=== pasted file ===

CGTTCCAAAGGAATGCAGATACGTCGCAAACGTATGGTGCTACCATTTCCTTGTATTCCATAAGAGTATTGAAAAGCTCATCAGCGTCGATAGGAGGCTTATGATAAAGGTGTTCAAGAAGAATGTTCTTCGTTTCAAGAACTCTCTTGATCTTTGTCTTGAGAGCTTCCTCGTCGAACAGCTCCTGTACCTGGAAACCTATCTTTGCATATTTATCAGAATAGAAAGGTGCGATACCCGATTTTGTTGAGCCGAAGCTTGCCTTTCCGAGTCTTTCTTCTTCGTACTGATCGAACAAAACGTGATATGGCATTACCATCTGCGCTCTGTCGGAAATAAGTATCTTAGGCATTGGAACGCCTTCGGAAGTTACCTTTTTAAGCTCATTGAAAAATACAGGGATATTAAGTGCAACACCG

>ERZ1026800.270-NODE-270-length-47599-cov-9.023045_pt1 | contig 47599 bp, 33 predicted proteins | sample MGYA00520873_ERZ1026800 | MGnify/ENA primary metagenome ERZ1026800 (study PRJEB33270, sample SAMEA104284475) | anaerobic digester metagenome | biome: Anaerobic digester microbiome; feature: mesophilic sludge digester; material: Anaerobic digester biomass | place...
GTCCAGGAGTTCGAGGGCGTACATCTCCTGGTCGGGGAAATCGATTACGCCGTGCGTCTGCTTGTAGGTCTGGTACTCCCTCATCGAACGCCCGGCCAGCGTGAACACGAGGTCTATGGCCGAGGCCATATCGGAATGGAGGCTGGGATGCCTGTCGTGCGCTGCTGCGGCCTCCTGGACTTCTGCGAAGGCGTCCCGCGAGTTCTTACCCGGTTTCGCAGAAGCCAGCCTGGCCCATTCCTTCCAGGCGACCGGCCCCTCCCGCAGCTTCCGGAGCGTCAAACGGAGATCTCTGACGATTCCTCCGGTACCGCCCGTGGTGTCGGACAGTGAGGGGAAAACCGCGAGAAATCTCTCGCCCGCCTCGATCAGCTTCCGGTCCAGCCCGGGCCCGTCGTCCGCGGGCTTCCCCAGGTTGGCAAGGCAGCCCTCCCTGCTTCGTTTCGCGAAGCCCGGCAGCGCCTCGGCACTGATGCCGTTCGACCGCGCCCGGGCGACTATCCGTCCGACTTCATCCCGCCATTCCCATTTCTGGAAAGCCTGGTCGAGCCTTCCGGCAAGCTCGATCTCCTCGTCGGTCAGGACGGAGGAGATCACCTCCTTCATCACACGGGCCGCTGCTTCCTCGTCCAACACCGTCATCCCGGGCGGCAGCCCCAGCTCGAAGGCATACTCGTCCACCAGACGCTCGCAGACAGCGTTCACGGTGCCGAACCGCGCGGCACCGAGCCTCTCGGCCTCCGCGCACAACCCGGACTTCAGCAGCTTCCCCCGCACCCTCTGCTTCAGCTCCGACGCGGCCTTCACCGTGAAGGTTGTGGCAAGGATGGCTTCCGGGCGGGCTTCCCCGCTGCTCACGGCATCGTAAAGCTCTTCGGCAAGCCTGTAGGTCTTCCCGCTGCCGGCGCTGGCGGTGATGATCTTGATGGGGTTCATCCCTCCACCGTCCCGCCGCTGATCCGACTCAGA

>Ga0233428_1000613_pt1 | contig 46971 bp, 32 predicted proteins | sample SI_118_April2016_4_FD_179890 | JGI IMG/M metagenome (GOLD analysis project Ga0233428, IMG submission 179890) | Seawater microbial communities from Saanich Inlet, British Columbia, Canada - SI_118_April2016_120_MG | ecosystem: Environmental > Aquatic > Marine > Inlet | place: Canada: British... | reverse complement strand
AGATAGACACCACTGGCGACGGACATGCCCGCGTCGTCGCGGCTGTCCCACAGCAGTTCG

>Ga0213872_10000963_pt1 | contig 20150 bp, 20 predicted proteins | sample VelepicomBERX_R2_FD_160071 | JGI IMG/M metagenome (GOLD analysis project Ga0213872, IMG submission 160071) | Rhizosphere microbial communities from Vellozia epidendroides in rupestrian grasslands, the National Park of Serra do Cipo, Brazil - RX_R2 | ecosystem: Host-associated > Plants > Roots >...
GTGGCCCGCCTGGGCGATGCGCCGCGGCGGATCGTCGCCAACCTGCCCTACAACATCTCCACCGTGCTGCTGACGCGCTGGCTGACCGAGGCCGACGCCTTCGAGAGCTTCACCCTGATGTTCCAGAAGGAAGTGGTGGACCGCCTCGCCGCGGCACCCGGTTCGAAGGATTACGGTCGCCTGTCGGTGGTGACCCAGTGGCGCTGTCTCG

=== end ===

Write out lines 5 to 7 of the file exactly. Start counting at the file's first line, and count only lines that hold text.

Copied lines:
AGATAGACACCACTGGCGACGGACATGCCCGCGTCGTCGCGGCTGTCCCACAGCAGTTCG

>Ga0213872_10000963_pt1 | contig 20150 bp, 20 predicted proteins | sample VelepicomBERX_R2_FD_160071 | JGI IMG/M metagenome (GOLD analysis project Ga0213872, IMG submission 160071) | Rhizosphere microbial communities from Vellozia epidendroides in rupestrian grasslands, the National Park of Serra do Cipo, Brazil - RX_R2 | ecosystem: Host-associated > Plants > Roots >...
GTGGCCCGCCTGGGCGATGCGCCGCGGCGGATCGTCGCCAACCTGCCCTACAACATCTCCACCGTGCTGCTGACGCGCTGGCTGACCGAGGCCGACGCCTTCGAGAGCTTCACCCTGATGTTCCAGAAGGAAGTGGTGGACCGCCTCGCCGCGGCACCCGGTTCGAAGGATTACGGTCGCCTGTCGGTGGTGACCCAGTGGCGCTGTCTCG